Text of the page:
Gillard, Clark and Backhaus’ placements in Lincoln-Douglas debate competition similarly qualify them for national competition in April.
  • Glenn to Speak at Global Issues Forum

    The third Global Issues Forum for this semester will take place at 7 p.m. Nov. 1 in Magruder Hall 2001.

    Evelyn Nakano Glenn, a sociologist with a joint appointment in Ethnic Studies and Women’s and Gender Studies at the University of California, Berkeley, will be the guest speaker. Glenn is the founding director of the Center for Race and Gender at Berkeley, and is the author of several books, including “Unequal Freedom: How Race and Gender Shaped American Citizenship and Labor,” and “Issei, Nissei, Warbride: Three Generations of Japanese American Women in Domestic Service.”

    She is the 2007-2008 Feminist Lecturer for Sociologists for Women in Society, and she will be speaking on the topic “Yearning for Lightness?: The New Global Marketing of Skin Whitening Products.”

    “A close examination of the global circuits of skin lightening provides a unique lens through which to view the workings of the current and evolving global commercial system as it simultaneously promulgates white-supremacist ideology while also promoting western-dominated consumer culture,” Glenn said.

    The Truman community is invited to hear Glenn speak. A reception will follow the lecture.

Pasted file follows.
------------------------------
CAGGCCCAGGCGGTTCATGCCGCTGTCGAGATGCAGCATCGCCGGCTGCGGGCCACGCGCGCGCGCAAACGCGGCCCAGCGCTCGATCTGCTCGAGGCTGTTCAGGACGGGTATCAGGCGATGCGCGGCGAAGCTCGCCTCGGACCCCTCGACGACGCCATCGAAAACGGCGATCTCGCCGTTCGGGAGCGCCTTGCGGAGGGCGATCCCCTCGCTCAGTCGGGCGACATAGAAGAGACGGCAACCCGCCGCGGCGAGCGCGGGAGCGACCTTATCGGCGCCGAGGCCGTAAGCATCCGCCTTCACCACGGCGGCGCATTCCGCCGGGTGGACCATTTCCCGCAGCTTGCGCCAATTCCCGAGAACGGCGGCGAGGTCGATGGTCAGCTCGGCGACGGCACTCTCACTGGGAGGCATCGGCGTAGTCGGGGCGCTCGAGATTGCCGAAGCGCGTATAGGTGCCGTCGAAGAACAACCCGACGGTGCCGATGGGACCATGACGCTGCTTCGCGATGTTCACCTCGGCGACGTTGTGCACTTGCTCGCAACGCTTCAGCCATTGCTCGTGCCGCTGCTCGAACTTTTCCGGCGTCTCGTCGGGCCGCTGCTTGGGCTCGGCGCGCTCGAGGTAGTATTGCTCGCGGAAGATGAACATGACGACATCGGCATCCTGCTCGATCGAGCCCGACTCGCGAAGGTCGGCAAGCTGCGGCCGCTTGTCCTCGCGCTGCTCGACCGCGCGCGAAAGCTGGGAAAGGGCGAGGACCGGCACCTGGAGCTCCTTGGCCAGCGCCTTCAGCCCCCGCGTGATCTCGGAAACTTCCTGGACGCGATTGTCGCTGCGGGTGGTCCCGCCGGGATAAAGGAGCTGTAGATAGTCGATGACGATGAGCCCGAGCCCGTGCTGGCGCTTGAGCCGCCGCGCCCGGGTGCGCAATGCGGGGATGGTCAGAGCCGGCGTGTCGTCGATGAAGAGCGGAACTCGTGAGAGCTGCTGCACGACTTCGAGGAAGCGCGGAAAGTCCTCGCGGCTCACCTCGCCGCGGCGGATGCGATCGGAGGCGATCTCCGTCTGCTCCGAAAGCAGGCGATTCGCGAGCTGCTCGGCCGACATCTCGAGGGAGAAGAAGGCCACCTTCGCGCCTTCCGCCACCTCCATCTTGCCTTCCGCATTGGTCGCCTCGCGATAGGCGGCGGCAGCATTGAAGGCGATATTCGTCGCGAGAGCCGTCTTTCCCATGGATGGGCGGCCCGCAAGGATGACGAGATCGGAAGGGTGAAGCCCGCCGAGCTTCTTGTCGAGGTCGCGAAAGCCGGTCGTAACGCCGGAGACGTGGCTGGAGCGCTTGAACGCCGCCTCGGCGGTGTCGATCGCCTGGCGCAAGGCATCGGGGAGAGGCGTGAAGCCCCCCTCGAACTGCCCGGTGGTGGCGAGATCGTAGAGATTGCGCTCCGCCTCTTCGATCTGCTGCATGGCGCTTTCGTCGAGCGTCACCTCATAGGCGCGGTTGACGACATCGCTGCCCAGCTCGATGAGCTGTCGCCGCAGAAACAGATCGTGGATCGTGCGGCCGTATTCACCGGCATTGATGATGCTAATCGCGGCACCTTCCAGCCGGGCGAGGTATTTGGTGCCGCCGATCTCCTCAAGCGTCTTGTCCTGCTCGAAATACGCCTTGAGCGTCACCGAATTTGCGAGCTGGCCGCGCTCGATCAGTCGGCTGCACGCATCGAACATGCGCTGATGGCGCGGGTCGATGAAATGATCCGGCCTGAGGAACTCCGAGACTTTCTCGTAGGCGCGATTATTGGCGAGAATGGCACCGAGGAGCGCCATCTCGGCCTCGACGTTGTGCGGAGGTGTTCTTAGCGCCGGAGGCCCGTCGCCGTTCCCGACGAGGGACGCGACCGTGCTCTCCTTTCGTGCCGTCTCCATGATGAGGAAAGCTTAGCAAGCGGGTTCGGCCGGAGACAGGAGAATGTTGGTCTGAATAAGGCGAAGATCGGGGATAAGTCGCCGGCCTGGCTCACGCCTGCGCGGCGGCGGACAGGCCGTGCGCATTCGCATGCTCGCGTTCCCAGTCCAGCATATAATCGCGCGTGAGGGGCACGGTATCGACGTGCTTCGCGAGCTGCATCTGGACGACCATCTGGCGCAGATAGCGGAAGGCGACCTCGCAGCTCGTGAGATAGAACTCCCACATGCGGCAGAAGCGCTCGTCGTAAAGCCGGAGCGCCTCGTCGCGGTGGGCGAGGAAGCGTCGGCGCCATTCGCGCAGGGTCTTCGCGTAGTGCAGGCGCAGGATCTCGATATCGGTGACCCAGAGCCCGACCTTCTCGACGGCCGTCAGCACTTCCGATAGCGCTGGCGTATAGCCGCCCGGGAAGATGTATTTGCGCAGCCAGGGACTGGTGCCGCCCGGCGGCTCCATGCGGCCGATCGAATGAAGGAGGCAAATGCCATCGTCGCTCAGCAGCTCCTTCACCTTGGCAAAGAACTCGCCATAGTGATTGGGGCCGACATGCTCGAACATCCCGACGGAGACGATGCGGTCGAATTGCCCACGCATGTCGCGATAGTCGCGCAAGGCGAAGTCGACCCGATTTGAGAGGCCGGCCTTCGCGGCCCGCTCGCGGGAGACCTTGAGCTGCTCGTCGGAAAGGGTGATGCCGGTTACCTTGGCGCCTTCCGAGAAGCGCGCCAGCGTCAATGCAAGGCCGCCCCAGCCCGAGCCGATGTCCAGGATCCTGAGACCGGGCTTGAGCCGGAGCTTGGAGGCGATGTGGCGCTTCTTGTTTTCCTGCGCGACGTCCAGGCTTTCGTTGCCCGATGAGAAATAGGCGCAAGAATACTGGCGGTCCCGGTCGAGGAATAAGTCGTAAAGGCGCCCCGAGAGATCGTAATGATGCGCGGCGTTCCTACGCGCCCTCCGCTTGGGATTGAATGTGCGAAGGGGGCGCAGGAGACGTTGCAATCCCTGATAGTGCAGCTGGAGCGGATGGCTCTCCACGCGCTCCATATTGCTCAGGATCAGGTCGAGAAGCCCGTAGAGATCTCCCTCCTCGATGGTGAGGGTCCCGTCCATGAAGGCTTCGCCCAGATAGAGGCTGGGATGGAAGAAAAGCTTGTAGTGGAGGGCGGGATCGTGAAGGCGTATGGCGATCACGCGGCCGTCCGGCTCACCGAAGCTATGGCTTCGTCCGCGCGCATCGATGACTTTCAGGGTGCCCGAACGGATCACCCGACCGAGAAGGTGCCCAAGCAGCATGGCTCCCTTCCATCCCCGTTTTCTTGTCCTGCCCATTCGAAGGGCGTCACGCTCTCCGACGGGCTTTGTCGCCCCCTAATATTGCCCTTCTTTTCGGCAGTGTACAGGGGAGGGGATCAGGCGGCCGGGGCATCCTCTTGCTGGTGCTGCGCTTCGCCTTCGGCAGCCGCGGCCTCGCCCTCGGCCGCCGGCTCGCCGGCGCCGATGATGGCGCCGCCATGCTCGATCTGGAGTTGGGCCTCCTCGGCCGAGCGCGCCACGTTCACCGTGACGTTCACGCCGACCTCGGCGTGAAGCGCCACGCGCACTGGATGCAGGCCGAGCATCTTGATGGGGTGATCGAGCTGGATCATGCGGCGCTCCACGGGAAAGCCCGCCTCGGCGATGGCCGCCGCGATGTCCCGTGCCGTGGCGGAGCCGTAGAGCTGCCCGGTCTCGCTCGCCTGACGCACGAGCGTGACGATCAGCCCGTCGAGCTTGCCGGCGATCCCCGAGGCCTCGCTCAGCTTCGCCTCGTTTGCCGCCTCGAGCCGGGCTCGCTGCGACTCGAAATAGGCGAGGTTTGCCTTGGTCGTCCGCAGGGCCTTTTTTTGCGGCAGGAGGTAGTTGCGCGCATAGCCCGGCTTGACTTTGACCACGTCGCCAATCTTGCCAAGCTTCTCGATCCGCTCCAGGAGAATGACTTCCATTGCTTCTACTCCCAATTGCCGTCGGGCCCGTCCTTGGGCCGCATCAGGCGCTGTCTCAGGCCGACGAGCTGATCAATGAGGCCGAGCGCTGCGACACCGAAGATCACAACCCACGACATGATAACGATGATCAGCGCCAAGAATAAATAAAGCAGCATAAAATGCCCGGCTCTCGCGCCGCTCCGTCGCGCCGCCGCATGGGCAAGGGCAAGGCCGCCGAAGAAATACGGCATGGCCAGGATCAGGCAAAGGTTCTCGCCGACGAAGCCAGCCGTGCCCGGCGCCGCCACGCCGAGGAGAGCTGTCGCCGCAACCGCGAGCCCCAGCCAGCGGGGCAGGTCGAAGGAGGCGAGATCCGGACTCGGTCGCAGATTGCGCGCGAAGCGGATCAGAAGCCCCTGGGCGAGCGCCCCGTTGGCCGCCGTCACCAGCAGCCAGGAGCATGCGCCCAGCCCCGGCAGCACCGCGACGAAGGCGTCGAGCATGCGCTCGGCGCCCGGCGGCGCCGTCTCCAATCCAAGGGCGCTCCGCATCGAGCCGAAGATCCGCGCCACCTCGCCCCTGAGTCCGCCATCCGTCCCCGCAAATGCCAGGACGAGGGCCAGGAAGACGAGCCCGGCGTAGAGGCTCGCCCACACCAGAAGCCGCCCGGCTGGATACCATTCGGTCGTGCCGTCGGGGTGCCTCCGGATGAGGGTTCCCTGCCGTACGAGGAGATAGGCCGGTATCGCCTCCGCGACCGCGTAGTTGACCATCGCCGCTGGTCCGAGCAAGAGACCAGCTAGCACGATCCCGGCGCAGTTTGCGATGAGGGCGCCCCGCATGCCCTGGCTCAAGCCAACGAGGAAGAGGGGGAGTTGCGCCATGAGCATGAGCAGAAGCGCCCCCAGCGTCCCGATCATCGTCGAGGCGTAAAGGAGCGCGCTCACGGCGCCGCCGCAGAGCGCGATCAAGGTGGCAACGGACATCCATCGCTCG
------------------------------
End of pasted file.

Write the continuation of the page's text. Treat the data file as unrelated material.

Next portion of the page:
• Kirksville Chapter of Sigma Xi Donates Books to Kirksville Middle School


    (Left to right) John Ma, plant biologist at Truman and secretary of Kirksville Sigma Xi; Trish Sexton, biochemist at KCOM and treasurer of Kirksville Sigma Xi; Robert Baer, physiologist at KCOM and president elect of Kirksville Sigma Xi; Deena Moffitt, librarian at Kirksville Middle School Library; Judi Misale, psychologist at Truman and president of Kirksville Sigma Xi; and Neil Sargentini, microbiologist at KCOM and past president of Kirksville Sigma Xi; present a set of books to the Kirksville Middle School.

    ollowing its donation of a book series titled “Women’s Adventures in Science” to the Adair County Library this past summer, the Kirksville Chapter of Sigma Xi donated a second set to the Kirksville Middle School library on Oct. 17. The money for this purchase of these books was donated by Sigma Xi members.

    There are 10 books in the series, sponsored by the National Academics of Science, each of which focuses on the life and career of a particular woman scientist. Careers described in the books include: planetary astronomy, forensic anthropology, sociology, wildlife biology, climate science, neuropsychology, biomechanics, robot design, planetary geology, and physics. Books are most appropriate for middle school students.